2023 Travelogue: Stuttgart-Mannheim-Heidelberg

A whirlwind week’s worth of workshops weaving through Baden-Württemberg while watching Wednesday.

In keeping with my habits of writing about my travels while on my next trip, I am starting to discover that this is less a function of my procrastination and more one of my incomprehensibly busy schedule. So it was when I decided to economize a work trip to Stuttgart for a client workshop and weave in a short daytrip in Mannheim for a different client workshop. I’ll state for the record that I am not complaining. I have no basis to. My schedule is entirely the manifestation of my own choices.

I travel to Stuttgart a few times a year for work, and on this trip I had a multi-day workshop with a client. The way I prefer to structure multi-day workshops involves at least one day’s break before the final day, to give people time to digest, think, and prepare final presentations. It’s an effective strategy, and also one that conveniently gives me time to explore around a bit. Stuttgart has a reputation of being little more than a hub for the auto industry, but I remember my first time to the area being struck by how beautiful the surroundings are. The area outside Stuttgart reminds me a bit of the area around Roanoke, Virginia, with hills and vineyards and small factories all around.

After a few days in Stuttgart, which included a team dinner at what I would later discover was a Michelin Star restaurant, I took the early train up to Mannheim. It’s a short journey of around 45 minutes on the ICE. Mannheim is a weird city. It’s one of the few cities in Germany with a grid layout, at least in one section, and exists kind of squeezed in at the confluence of the Rhine and the Neckar.

Pre-dawn at the Mannheim Hauptbahnhof

One thing about the city, however, is that it has fantastic train connections. It’s quite easy to get to and from the city, and so instead of dining in town, the team and I decided to take the short journey over to Heidelberg. Heidelberg is also a weird city. For a reason I can’t quite divine, it’s extremely popular among American tourists. Sure, it’s small and pretty, but I still don’t get it. I’ve been to dozens of European towns with the similar cute old towns and picturesque buildings. The Americanness of it all struck me as I rode on a bus with a bunch of nineteen year old American exchange students. The piercing nasal tones of the American accent always drills into my brain, I can’t hear anything else.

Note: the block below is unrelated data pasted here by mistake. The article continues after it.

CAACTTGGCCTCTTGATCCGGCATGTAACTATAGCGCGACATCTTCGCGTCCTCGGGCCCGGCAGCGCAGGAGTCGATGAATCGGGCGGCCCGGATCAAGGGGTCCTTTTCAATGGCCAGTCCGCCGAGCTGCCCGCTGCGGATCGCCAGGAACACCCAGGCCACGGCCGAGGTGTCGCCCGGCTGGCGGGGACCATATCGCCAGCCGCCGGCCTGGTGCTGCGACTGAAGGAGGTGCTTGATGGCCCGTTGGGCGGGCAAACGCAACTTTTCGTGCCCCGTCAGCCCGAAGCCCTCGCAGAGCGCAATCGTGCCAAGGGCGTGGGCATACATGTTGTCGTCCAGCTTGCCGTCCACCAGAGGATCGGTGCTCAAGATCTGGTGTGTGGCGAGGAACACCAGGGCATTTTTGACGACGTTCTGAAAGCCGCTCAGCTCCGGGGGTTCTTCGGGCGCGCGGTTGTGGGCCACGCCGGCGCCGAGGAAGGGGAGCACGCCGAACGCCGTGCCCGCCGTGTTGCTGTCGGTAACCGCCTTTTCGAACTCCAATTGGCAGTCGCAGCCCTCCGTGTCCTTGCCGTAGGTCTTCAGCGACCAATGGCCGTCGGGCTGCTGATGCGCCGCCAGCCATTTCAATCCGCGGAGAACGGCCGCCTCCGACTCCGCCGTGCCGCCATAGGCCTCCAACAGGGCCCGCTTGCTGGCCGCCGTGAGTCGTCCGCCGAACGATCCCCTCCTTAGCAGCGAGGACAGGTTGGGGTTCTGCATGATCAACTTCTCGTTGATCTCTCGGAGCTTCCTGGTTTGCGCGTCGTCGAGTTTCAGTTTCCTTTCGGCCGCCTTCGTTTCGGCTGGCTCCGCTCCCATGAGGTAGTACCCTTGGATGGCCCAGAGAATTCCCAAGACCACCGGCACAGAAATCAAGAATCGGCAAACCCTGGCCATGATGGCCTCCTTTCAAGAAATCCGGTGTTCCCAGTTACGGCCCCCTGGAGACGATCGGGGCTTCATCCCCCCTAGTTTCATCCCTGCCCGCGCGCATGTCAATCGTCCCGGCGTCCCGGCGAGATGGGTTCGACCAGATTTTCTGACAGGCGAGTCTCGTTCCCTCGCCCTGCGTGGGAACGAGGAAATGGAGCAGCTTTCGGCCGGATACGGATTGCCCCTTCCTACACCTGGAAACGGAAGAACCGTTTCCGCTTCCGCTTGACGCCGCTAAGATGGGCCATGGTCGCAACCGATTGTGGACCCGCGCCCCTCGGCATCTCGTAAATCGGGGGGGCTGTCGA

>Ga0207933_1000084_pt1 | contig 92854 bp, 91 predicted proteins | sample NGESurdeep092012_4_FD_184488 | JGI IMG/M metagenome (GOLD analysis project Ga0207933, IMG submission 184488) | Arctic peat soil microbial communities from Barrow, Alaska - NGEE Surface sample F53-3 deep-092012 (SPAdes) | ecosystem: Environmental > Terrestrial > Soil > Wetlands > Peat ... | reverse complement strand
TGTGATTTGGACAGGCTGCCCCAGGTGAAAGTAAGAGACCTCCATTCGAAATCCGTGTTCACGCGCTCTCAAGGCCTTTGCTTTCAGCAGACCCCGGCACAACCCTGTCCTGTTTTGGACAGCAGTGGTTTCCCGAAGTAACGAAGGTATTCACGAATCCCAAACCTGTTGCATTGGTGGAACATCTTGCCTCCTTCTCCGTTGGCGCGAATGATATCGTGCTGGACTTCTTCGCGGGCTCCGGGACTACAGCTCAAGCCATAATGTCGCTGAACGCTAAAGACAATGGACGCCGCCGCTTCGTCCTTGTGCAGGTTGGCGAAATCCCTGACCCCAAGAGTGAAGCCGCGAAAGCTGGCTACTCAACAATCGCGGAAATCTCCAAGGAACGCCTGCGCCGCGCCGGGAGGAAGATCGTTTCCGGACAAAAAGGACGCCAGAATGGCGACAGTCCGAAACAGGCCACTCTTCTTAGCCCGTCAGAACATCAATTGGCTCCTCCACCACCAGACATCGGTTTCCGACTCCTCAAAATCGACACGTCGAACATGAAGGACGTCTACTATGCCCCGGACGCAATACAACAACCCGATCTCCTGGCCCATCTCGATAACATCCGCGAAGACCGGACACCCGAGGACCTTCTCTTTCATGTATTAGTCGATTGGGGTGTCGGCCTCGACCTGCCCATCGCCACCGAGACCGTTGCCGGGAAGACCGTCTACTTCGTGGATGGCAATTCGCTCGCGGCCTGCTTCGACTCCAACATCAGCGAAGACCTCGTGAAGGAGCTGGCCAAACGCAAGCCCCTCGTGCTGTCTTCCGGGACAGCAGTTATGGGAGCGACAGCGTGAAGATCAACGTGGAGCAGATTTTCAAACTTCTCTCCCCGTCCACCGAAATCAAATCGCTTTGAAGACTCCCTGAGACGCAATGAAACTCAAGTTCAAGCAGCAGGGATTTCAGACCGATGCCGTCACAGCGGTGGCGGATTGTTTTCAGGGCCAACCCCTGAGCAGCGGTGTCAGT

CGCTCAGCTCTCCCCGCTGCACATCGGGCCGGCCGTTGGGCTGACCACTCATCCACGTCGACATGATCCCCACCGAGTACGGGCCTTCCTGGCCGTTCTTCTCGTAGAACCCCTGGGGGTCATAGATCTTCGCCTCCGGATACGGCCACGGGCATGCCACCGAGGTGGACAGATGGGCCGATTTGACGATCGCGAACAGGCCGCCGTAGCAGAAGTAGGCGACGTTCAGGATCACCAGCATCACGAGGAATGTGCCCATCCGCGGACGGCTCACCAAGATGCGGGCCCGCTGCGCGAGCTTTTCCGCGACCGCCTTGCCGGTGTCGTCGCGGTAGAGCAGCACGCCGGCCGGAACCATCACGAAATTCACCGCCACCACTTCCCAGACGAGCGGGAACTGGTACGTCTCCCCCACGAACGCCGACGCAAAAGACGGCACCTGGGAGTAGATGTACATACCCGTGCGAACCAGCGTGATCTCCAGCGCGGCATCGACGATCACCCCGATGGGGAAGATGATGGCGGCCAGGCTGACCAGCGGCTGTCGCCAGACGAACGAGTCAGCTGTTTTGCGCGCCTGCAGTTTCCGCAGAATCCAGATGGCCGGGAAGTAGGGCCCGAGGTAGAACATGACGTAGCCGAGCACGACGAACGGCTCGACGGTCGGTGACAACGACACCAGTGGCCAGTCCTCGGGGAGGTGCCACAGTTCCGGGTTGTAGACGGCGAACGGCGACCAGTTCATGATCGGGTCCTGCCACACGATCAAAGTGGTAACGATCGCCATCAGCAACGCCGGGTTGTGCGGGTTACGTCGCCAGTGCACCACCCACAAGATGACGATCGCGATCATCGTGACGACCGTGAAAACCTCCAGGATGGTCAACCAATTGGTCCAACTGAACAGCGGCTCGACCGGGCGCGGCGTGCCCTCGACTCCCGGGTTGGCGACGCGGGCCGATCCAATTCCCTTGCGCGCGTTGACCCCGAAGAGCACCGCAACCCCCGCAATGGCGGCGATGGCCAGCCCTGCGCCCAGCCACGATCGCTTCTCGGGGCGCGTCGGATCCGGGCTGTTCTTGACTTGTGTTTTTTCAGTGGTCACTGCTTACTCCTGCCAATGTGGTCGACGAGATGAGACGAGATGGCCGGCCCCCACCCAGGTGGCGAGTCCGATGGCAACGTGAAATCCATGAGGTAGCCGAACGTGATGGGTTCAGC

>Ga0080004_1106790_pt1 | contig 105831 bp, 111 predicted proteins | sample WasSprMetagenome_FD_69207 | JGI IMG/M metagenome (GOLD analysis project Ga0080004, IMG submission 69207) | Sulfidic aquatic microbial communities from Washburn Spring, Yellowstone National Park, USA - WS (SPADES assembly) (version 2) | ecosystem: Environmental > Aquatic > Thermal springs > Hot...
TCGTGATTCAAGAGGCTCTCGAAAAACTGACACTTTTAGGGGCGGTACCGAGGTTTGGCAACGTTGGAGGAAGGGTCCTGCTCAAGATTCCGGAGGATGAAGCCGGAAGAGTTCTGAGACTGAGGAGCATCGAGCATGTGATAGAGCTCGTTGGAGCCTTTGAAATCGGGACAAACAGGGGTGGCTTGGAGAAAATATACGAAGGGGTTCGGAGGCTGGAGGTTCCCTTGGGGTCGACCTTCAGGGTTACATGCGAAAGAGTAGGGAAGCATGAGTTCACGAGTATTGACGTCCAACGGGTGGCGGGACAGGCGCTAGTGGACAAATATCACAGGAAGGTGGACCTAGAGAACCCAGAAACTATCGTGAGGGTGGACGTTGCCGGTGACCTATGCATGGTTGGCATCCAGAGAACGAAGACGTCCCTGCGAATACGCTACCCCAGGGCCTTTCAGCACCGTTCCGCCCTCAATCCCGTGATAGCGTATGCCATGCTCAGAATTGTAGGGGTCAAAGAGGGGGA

What Heidelberg does have, however, is an outstanding Thai restaurant. Bay Jok is authentic northern Thai food done right, and it’s the kind of restaurant you’ll need to book in advance. When we arrived, the restaurant hadn’t opened yet, and the crowd was already waiting at the door. Each table was prepared with the patron’s name written on a slate, and the entire restaurant filled promptly after opening. I made a mistake not ordering a starter, as the food is not your traditional street food, dash and done type of cuisine. Instead, it’s a well-prepared meal, with a lot of attention paid to how it’s presented. The food did not come out fast, but it was worth it. It’s a great place for conversation.

Theater Heidelberg

After a long, exhausting week, I packed my things back up and rode the ICE back to Berlin. It’s a long way back from BW to Berlin, but as the train dashed through the snow-covered fields, I was glad that I had the option of rail.

Posted: 11.02.2023

Built: 14.07.2024

Updated: 24.04.2023

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